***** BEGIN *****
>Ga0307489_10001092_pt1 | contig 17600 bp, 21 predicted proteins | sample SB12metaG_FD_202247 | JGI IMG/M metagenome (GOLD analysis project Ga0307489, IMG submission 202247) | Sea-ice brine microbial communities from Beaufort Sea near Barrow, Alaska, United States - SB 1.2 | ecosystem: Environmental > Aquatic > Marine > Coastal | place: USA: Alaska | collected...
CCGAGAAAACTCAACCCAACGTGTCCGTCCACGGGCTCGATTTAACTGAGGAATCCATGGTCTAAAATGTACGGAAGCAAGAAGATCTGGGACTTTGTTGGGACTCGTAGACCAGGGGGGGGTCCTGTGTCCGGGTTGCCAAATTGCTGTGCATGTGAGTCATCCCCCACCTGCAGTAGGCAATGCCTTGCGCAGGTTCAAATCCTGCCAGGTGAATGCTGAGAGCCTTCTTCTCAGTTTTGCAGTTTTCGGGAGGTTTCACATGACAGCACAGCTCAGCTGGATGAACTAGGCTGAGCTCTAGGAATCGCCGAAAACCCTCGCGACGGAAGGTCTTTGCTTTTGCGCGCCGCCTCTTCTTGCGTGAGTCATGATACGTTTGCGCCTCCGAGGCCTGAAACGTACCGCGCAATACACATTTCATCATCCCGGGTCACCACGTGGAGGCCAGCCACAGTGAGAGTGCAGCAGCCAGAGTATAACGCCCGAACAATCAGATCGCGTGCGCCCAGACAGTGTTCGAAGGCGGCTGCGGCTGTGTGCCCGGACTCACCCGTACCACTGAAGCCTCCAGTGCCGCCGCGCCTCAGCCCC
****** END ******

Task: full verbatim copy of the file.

>Ga0307489_10001092_pt1 | contig 17600 bp, 21 predicted proteins | sample SB12metaG_FD_202247 | JGI IMG/M metagenome (GOLD analysis project Ga0307489, IMG submission 202247) | Sea-ice brine microbial communities from Beaufort Sea near Barrow, Alaska, United States - SB 1.2 | ecosystem: Environmental > Aquatic > Marine > Coastal | place: USA: Alaska | collected...
CCGAGAAAACTCAACCCAACGTGTCCGTCCACGGGCTCGATTTAACTGAGGAATCCATGGTCTAAAATGTACGGAAGCAAGAAGATCTGGGACTTTGTTGGGACTCGTAGACCAGGGGGGGGTCCTGTGTCCGGGTTGCCAAATTGCTGTGCATGTGAGTCATCCCCCACCTGCAGTAGGCAATGCCTTGCGCAGGTTCAAATCCTGCCAGGTGAATGCTGAGAGCCTTCTTCTCAGTTTTGCAGTTTTCGGGAGGTTTCACATGACAGCACAGCTCAGCTGGATGAACTAGGCTGAGCTCTAGGAATCGCCGAAAACCCTCGCGACGGAAGGTCTTTGCTTTTGCGCGCCGCCTCTTCTTGCGTGAGTCATGATACGTTTGCGCCTCCGAGGCCTGAAACGTACCGCGCAATACACATTTCATCATCCCGGGTCACCACGTGGAGGCCAGCCACAGTGAGAGTGCAGCAGCCAGAGTATAACGCCCGAACAATCAGATCGCGTGCGCCCAGACAGTGTTCGAAGGCGGCTGCGGCTGTGTGCCCGGACTCACCCGTACCACTGAAGCCTCCAGTGCCGCCGCGCCTCAGCCCC